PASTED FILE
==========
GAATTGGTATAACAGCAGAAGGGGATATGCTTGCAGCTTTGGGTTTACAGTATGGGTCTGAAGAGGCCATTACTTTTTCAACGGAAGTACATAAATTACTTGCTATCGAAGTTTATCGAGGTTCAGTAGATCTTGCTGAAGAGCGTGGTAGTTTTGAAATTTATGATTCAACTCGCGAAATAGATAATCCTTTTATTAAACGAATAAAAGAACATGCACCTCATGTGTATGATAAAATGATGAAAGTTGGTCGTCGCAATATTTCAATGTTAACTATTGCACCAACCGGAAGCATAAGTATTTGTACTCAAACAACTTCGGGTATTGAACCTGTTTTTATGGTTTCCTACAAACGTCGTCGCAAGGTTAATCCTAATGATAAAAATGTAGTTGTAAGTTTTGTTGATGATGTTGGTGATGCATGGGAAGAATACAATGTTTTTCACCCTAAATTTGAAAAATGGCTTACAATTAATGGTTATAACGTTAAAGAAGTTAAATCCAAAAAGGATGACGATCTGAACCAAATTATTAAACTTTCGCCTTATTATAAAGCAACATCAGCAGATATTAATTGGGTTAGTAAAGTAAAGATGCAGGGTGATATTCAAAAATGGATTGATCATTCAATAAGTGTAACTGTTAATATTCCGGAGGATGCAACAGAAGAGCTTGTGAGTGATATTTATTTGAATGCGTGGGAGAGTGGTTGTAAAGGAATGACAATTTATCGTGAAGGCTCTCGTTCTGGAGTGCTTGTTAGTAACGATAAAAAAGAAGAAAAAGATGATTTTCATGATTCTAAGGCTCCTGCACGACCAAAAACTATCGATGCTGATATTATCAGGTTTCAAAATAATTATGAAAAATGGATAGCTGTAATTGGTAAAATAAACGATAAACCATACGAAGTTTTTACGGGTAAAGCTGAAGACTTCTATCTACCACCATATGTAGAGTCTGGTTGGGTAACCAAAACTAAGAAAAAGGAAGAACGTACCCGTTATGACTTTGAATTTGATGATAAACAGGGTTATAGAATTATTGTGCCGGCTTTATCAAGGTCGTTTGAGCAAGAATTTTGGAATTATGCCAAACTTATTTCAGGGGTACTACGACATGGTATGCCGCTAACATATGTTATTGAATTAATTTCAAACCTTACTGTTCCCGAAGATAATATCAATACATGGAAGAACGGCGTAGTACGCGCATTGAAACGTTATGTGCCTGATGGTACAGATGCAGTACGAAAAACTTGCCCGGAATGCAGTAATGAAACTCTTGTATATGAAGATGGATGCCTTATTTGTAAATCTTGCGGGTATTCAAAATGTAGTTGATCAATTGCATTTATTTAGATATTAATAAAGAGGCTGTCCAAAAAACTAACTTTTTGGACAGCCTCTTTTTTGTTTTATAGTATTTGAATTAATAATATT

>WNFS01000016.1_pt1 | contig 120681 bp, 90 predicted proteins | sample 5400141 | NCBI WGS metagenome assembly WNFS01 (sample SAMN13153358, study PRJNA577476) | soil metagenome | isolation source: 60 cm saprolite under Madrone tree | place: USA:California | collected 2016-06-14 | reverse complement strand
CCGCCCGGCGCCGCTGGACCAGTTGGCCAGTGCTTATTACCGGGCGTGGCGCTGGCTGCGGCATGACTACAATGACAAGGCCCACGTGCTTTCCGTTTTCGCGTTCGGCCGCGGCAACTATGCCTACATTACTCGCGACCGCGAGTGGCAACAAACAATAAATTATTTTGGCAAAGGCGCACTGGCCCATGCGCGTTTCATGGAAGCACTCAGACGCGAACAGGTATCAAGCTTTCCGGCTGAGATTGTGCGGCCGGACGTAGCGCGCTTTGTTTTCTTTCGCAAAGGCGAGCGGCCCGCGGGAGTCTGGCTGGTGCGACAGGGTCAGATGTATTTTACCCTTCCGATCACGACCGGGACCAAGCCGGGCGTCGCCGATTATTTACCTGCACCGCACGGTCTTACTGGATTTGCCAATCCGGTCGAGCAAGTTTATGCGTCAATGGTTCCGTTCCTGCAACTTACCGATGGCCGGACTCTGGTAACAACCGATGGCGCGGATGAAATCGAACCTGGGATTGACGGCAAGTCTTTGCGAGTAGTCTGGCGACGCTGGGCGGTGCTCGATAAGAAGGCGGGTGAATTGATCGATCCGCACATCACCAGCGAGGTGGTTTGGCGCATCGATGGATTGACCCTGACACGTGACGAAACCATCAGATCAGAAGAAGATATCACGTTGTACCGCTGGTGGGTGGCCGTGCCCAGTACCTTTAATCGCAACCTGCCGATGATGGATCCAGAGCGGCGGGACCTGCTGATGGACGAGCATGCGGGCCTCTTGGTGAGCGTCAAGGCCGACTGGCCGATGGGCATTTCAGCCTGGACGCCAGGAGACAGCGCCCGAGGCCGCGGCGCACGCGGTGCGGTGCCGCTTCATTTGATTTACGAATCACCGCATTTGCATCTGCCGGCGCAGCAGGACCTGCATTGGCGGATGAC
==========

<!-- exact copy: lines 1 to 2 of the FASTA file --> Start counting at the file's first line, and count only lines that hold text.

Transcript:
GAATTGGTATAACAGCAGAAGGGGATATGCTTGCAGCTTTGGGTTTACAGTATGGGTCTGAAGAGGCCATTACTTTTTCAACGGAAGTACATAAATTACTTGCTATCGAAGTTTATCGAGGTTCAGTAGATCTTGCTGAAGAGCGTGGTAGTTTTGAAATTTATGATTCAACTCGCGAAATAGATAATCCTTTTATTAAACGAATAAAAGAACATGCACCTCATGTGTATGATAAAATGATGAAAGTTGGTCGTCGCAATATTTCAATGTTAACTATTGCACCAACCGGAAGCATAAGTATTTGTACTCAAACAACTTCGGGTATTGAACCTGTTTTTATGGTTTCCTACAAACGTCGTCGCAAGGTTAATCCTAATGATAAAAATGTAGTTGTAAGTTTTGTTGATGATGTTGGTGATGCATGGGAAGAATACAATGTTTTTCACCCTAAATTTGAAAAATGGCTTACAATTAATGGTTATAACGTTAAAGAAGTTAAATCCAAAAAGGATGACGATCTGAACCAAATTATTAAACTTTCGCCTTATTATAAAGCAACATCAGCAGATATTAATTGGGTTAGTAAAGTAAAGATGCAGGGTGATATTCAAAAATGGATTGATCATTCAATAAGTGTAACTGTTAATATTCCGGAGGATGCAACAGAAGAGCTTGTGAGTGATATTTATTTGAATGCGTGGGAGAGTGGTTGTAAAGGAATGACAATTTATCGTGAAGGCTCTCGTTCTGGAGTGCTTGTTAGTAACGATAAAAAAGAAGAAAAAGATGATTTTCATGATTCTAAGGCTCCTGCACGACCAAAAACTATCGATGCTGATATTATCAGGTTTCAAAATAATTATGAAAAATGGATAGCTGTAATTGGTAAAATAAACGATAAACCATACGAAGTTTTTACGGGTAAAGCTGAAGACTTCTATCTACCACCATATGTAGAGTCTGGTTGGGTAACCAAAACTAAGAAAAAGGAAGAACGTACCCGTTATGACTTTGAATTTGATGATAAACAGGGTTATAGAATTATTGTGCCGGCTTTATCAAGGTCGTTTGAGCAAGAATTTTGGAATTATGCCAAACTTATTTCAGGGGTACTACGACATGGTATGCCGCTAACATATGTTATTGAATTAATTTCAAACCTTACTGTTCCCGAAGATAATATCAATACATGGAAGAACGGCGTAGTACGCGCATTGAAACGTTATGTGCCTGATGGTACAGATGCAGTACGAAAAACTTGCCCGGAATGCAGTAATGAAACTCTTGTATATGAAGATGGATGCCTTATTTGTAAATCTTGCGGGTATTCAAAATGTAGTTGATCAATTGCATTTATTTAGATATTAATAAAGAGGCTGTCCAAAAAACTAACTTTTTGGACAGCCTCTTTTTTGTTTTATAGTATTTGAATTAATAATATT

>WNFS01000016.1_pt1 | contig 120681 bp, 90 predicted proteins | sample 5400141 | NCBI WGS metagenome assembly WNFS01 (sample SAMN13153358, study PRJNA577476) | soil metagenome | isolation source: 60 cm saprolite under Madrone tree | place: USA:California | collected 2016-06-14 | reverse complement strand